Have you heard of Benjamin Graham? He is the author of a book called ‘The Intelligent Investor,’ and it was published in 1949. Much has transpired with the investment market since then, but Graham’s advice, especially as it pertains to Mr Market, still rings true today.
What does Warren Buffet have to say about Mr Market, an allegory from Graham’s book?
First, it is good for you to have a little background information on Mr Market. He is your business partner as an investor. To be a more rational investor, one is supposed to act as though he or she is buying shares in a company from Mr Market. The objective here is to buy low and sell high, obviously, but human emotion often causes investors to do the exact opposite.
Stock valuation is very important when discerning whether or not to make a particular investment. That being said, Mr Market acts as sort of a buffer against making foolish investment decisions. Mr Market is very emotional, and he, being the stock market itself, tends to fluctuate quite dramatically. While that was the case in 1949 when Graham wrote his book, fluctuation within the market is more widespread than ever before.
Certain companies’ stock prices are more volatile than others, and there is also market manipulation to workaround. These days, it is even more important to do your due diligence in terms of stock valuation because you don’t want to buy into market manipulation trends. You need to know that the shares you are buying are worth the money you’re paying, and you want to pick up company stock at a value.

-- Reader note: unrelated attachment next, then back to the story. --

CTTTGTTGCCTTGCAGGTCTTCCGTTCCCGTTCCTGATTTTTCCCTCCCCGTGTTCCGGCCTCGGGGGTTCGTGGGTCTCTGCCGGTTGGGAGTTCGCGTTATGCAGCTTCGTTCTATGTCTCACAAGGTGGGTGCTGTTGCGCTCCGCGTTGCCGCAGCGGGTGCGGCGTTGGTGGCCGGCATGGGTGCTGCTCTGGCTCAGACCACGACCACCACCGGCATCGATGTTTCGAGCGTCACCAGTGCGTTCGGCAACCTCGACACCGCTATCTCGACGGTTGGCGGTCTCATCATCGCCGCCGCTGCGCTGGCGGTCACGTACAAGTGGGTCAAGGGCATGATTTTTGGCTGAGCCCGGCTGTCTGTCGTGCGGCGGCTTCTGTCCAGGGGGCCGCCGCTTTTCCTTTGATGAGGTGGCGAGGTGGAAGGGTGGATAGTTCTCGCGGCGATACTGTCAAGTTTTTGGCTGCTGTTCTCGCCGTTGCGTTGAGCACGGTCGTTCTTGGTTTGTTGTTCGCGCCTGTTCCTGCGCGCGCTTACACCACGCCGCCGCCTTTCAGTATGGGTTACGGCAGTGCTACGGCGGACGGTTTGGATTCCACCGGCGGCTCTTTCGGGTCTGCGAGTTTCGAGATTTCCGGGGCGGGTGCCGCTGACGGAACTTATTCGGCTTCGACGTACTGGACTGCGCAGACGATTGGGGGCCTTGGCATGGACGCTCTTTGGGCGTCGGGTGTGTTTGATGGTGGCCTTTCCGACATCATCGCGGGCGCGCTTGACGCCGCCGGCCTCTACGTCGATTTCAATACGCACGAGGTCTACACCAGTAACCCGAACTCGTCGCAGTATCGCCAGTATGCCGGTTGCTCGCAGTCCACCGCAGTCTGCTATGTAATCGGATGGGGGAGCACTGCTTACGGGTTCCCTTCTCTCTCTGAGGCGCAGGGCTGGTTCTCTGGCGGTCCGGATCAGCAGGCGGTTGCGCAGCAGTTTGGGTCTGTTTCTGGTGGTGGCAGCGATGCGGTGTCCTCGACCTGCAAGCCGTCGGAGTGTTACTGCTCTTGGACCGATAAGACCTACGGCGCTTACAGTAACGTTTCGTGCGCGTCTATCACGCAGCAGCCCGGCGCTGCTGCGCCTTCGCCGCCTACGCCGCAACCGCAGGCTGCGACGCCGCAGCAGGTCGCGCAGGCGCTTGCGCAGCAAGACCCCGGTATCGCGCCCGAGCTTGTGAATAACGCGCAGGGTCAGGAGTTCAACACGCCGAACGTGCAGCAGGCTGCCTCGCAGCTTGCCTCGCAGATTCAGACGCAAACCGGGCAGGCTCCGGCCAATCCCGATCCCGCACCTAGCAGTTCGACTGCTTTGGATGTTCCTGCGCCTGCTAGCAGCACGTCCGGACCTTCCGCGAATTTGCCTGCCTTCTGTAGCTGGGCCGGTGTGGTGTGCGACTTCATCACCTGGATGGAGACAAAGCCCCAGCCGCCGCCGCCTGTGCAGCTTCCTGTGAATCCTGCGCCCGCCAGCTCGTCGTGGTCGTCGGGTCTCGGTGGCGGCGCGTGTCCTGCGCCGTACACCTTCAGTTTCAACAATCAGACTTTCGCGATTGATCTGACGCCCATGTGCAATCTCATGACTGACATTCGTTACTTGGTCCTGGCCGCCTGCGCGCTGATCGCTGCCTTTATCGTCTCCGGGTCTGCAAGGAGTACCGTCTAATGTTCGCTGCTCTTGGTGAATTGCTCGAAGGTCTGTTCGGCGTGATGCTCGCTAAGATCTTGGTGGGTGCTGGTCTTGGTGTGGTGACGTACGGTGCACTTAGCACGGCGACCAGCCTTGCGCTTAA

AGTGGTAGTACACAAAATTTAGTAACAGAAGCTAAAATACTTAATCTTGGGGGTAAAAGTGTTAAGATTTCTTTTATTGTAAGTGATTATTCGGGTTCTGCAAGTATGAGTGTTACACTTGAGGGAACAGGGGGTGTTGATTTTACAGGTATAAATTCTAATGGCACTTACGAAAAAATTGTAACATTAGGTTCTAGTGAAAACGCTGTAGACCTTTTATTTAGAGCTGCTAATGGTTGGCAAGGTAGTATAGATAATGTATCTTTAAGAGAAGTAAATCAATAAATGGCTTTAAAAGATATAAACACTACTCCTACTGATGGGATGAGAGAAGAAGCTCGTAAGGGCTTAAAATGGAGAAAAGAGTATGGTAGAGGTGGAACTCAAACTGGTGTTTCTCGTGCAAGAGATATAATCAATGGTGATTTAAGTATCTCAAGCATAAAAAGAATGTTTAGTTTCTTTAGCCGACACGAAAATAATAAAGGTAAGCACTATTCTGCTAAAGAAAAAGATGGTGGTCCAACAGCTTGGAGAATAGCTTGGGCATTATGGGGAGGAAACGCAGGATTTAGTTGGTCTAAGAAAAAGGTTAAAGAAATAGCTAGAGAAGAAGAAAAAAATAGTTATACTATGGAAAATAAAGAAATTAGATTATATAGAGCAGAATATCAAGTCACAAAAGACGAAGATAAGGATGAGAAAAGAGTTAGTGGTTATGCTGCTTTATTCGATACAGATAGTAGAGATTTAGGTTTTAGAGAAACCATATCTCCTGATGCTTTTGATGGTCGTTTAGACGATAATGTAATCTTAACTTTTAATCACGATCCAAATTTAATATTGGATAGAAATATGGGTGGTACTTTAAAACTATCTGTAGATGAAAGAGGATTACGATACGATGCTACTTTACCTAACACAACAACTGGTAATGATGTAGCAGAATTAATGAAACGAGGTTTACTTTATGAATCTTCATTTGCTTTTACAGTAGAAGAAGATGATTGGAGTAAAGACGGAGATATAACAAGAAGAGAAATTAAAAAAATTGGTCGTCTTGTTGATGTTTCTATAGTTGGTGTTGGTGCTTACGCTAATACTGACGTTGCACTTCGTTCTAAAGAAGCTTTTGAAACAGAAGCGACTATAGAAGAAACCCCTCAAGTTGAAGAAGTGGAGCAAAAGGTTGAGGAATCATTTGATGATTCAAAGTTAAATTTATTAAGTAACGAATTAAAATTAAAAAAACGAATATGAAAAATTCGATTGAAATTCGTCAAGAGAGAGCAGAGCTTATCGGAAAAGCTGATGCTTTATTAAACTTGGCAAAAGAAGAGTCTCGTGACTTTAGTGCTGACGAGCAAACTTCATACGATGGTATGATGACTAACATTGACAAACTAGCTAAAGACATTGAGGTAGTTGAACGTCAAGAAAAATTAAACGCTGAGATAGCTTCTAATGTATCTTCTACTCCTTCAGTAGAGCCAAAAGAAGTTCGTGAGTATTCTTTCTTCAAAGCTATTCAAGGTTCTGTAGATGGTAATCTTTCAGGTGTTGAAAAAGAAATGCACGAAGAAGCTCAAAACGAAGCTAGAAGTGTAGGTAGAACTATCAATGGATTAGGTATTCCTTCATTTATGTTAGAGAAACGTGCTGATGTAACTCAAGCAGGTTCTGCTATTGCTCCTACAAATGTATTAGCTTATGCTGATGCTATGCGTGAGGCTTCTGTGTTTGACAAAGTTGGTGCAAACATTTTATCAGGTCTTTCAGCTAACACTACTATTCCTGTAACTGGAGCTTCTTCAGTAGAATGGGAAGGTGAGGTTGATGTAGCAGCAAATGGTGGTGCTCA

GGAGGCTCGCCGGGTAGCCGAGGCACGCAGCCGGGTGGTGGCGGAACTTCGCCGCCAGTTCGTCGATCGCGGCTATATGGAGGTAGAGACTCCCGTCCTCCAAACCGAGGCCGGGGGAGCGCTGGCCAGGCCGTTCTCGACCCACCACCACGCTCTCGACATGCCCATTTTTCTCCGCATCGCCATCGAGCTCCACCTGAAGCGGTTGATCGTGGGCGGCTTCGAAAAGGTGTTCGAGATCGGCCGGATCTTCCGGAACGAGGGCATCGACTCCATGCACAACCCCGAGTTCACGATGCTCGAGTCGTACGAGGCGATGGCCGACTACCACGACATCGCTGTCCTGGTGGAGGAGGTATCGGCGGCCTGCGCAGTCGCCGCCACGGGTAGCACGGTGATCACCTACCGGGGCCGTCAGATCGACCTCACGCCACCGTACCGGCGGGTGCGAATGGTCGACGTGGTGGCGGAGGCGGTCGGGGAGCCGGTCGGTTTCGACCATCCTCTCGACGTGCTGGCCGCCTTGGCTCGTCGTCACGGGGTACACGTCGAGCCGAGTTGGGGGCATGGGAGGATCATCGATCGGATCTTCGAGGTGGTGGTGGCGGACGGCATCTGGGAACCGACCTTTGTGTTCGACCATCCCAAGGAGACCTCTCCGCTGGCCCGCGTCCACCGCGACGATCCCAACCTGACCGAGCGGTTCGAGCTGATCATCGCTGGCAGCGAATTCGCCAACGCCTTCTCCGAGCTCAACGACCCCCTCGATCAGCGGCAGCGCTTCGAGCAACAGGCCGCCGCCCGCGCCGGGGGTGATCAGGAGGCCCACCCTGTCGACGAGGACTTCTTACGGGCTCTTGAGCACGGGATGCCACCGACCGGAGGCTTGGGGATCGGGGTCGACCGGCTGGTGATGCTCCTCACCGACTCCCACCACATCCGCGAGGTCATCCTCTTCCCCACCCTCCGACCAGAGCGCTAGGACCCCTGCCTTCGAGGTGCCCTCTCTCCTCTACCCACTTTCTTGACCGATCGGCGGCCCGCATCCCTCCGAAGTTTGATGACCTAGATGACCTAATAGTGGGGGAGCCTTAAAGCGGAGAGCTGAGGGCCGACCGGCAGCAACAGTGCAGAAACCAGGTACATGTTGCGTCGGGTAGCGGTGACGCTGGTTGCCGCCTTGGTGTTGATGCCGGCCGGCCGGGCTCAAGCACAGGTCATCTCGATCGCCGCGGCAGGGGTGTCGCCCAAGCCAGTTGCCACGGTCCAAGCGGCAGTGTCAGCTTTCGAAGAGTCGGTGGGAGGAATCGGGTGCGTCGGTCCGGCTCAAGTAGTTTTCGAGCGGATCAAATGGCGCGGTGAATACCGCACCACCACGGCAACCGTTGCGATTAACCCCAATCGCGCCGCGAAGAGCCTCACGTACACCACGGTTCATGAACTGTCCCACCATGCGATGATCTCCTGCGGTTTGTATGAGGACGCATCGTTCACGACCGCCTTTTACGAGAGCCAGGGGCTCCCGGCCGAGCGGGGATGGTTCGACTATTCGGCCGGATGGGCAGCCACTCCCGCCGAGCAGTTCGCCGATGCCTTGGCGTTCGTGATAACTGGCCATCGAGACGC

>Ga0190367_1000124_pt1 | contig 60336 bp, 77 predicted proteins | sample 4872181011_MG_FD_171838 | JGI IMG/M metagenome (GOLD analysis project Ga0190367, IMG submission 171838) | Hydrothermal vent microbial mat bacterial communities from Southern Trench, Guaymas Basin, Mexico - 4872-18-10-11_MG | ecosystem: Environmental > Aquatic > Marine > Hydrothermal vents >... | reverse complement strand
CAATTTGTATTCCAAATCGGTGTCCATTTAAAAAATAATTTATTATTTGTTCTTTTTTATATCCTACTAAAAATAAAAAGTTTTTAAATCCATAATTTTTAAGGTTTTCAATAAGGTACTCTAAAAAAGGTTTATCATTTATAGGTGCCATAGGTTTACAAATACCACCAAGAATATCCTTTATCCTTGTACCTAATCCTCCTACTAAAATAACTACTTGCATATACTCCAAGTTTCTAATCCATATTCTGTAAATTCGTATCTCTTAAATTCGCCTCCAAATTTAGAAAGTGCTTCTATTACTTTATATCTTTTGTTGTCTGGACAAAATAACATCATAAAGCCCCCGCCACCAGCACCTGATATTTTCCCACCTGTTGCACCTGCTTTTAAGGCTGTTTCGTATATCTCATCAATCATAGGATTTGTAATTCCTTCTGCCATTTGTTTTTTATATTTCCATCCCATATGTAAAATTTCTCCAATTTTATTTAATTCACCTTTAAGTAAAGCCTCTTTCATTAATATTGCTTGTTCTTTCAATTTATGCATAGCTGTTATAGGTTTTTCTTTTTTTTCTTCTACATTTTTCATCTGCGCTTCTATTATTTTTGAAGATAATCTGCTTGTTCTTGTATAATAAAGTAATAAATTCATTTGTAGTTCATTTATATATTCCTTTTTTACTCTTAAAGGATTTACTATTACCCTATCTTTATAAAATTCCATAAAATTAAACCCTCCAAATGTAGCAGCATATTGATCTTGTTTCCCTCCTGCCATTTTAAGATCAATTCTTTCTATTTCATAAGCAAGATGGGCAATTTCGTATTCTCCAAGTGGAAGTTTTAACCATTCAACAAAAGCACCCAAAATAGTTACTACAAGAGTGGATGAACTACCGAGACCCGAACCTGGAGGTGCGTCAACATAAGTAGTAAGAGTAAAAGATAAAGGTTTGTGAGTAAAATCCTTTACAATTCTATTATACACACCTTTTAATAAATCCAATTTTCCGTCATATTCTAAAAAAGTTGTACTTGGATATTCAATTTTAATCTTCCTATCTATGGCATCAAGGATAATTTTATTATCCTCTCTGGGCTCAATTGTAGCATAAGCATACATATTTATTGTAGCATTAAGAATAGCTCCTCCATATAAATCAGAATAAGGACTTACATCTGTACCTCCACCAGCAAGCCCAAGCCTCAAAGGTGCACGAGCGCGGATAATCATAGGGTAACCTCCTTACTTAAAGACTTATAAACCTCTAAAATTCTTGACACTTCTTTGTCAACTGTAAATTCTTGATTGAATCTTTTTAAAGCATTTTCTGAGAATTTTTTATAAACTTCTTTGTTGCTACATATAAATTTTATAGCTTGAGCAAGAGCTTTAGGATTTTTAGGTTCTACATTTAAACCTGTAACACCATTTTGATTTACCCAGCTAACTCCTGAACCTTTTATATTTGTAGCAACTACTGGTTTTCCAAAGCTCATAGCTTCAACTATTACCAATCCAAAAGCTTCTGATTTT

The value buy is the ideal way to handle the stock market. After all, you have to remember the basic objective is to buy low and sell high. Determining the value of a company’s stock is based on many objectives. You have to first take into account sales. Without sales, a company isn’t a company.
That’s just the bottom line.
You want to see forecasted sales growth that spells out profits. Naturally, you have to also look at a company’s debt. At the same time, you want to look at the market cap or what the company is worth. Price to earnings ratio is also important. It’s kind of ridiculous in some ways that companies are priced well ahead of earnings. Without that happening, however, there wouldn’t be the significant gains you see in today’s market, save for high dividend payouts.
Warren Buffet wrote an essay about Mr Market in his letter to Berkshire Hathaway shareholders in 1987. He urges investors to think as though they were investing in private companies. That makes it more personal, and to be clear, investing is certainly a personal matter. At the foundational level here, Buffet uses this allegorical figure, Mr Market, to solidify his belief about buying and holding when it comes to investing in the stock market.
Whether you buy and hold, swing trade or day trade, the philosophies learned from the tale about Mr Market have truth. One aspect of investing that people need to understand is that you don’t lose money until you sell. While you don’t want to ride a losing investment all the way down, you have other options. You can set a stop loss order, and you can also average down.
The fact of the matter is that investors need patience. If you are as manic depressive in your stock market investing as Mr Market is, then you are going to be allowing him to buy low and sell high, not yourself.